This blog post was originally published on the Ontario Municipal Social Services Association blog in April 2022.
When you think of the word poverty, what do you see? Many see visions of people without access to drinking water in faraway places or of sprawling metropolises with rough-looking, crime-ridden neighborhoods. Most people have a hard time seeing poverty in their own charming little town, even though it exists. Poverty doesn‘t always resonate with all people and all human service providers in the same way.
A collaboration between the County and the LHIN
The Dufferin County Equity Collaborative (DCEC) officially formed in 2018. It was created when the Dufferin County Poverty Reduction Task Force (PRTF) and the Local Health Integration Network (LHIN) Poverty Sub-Collaborative recognized they could benefit from combining their skills and knowledge.
The two groups came together because they recognized there was duplication between PRTF and LHIN Poverty Working Group; there was a strong desire to get better at information sharing, data collection and planning.
Applying an equity lens
How do you engage more human service providers and keep your health colleagues at the table at the same time? When the group started talking about equity; that‘s when people could see the sell to their senior management and/or boards. They could see it was something they could sign up to. Equity versus Poverty Reduction was about really expanding the lens to look at all barriers, all people and to apply a system focus. Having all sectors come to the table for defining issues and solutions brings all perspectives and experience from that broader service knowledge to work together for specific focus and greater impact.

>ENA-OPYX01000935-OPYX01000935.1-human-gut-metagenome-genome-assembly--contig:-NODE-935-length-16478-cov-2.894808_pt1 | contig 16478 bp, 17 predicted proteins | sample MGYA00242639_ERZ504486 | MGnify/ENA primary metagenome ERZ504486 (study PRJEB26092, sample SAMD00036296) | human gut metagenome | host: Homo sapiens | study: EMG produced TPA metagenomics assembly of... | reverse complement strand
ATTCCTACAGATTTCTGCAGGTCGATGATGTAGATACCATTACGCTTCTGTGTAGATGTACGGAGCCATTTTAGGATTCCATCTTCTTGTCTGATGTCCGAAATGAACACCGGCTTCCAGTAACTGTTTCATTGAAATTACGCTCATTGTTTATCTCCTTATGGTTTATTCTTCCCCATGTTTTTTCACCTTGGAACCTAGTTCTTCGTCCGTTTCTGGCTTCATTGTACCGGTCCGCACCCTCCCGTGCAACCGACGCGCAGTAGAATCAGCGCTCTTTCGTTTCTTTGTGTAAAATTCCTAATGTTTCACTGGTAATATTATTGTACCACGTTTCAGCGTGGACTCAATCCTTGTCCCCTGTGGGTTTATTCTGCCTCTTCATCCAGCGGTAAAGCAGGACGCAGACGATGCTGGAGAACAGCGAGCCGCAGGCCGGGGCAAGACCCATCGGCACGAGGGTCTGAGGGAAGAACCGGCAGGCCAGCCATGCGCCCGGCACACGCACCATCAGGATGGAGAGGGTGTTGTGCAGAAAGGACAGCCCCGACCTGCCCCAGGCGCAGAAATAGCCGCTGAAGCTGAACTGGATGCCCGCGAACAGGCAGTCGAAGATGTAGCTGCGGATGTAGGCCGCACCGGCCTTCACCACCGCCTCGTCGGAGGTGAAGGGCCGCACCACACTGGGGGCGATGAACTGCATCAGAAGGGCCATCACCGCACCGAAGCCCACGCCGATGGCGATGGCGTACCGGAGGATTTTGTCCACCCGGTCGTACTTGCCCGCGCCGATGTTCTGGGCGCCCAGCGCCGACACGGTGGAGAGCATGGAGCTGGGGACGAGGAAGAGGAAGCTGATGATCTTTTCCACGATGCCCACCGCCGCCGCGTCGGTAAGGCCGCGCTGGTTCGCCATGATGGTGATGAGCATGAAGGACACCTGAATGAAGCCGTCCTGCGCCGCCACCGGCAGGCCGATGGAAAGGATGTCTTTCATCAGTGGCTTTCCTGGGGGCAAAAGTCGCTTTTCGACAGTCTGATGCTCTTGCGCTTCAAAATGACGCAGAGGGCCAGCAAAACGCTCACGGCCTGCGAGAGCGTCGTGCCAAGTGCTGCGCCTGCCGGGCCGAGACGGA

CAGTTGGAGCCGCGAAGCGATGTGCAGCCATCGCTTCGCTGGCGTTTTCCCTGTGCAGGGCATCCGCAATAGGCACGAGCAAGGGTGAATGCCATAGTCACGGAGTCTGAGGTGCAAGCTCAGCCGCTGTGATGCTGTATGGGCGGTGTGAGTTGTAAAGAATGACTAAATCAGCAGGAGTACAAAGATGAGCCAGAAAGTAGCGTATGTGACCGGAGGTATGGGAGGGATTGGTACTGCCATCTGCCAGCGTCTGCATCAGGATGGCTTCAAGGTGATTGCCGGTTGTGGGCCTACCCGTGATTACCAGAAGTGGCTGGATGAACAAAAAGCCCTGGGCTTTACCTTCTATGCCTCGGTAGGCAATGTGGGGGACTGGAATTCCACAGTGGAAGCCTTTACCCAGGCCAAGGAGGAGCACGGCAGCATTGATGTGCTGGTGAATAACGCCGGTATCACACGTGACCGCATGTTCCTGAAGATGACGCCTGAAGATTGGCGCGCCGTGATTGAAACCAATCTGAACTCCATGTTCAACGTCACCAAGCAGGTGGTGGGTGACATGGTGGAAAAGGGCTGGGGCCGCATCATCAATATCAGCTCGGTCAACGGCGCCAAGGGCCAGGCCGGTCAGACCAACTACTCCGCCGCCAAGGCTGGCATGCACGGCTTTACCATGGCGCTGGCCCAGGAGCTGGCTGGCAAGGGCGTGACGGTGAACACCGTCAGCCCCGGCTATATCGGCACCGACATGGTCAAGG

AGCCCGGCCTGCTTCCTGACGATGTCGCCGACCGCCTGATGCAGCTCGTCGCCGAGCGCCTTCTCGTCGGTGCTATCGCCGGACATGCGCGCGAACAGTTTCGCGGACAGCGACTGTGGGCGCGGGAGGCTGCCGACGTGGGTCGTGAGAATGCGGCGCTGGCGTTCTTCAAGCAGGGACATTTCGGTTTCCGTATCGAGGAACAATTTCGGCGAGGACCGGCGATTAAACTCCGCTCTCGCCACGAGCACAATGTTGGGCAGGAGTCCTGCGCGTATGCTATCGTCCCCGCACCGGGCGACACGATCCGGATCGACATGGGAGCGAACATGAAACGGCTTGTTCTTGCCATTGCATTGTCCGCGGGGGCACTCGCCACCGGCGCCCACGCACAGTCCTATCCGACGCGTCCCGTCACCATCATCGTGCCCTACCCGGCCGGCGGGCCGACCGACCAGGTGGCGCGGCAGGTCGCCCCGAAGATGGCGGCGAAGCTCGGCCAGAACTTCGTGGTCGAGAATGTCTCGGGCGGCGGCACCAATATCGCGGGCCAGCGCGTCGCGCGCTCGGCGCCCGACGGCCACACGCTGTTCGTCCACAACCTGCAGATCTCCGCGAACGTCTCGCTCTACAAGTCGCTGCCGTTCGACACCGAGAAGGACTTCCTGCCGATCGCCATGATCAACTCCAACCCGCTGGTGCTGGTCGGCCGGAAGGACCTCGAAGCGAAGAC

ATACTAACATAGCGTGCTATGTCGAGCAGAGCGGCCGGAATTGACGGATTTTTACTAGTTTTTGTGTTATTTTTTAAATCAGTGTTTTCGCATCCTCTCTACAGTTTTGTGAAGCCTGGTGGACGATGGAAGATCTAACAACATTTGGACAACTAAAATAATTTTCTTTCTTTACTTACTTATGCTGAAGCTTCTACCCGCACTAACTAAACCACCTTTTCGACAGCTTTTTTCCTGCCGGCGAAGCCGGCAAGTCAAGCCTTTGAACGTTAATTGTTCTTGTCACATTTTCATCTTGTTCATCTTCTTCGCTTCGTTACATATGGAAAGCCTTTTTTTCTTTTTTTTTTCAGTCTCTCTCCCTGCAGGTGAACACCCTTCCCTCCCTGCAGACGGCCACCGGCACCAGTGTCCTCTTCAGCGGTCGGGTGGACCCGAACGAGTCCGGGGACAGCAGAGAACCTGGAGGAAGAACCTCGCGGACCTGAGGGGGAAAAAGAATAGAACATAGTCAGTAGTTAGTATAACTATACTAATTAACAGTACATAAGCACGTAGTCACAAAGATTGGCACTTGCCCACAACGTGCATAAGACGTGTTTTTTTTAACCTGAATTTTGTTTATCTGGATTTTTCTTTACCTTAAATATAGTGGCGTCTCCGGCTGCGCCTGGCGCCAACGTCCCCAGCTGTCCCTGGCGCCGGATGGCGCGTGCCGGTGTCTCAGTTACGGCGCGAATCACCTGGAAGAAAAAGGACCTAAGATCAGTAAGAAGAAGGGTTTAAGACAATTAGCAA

The equity lens for the collaborative focuses on goals designed to ensure everyone in the Dufferin community has a range of opportunities so they can be successful, regardless of their starting point. DCEC recognize that equity is achieved when each individual can reach their full potential and are not disadvantaged from attaining it because of barriers.
Building cross-sectoral support
To make sure things were set up for success, the members around the table created a sub working group who collectively created new Terms of Reference for new combined group. This was viewed as a necessary step to truly demonstrate the cross sectoral support. The newly formed table then appointed Chairs from the municipality and from the local public health. Again, a very visible collaboration.
The group recognised that even though they were making great strides around the table and information sharing, data gathering and planning were less of an uphill struggle; it was still only really visible to those involved.
Then began the collaborative work with the Tamarack Institute. The first DCEC report was developed with the support of Tamarack Institute – Vibrant Communities‘ Getting to Impact program. The Getting to Impact coaching series is a voluntary coaching program, which provides a high-level framework to assist with organizing and understanding poverty and poverty reduction, and to effectively measure and communicate the impacts of poverty reduction efforts to local stakeholders.
The reports to the community provide an update on the key activities DCEC has undertaken over the previous year and the outcomes and impacts that have emerged from that effort. It is a summary of progress made in the year and it acknowledges the efforts of those who have contributed to a successful year. Let‘s be clear here, DCEC recognize that no one agency, or one level of government can tackle the challenges we see in human services. It will be the collective work and partnerships communities do that will make an impact. By bringing people to the table who can see their work reflected in collaborative, Dufferin have been able to capitalize on their human services partnerships, to better help those they serve.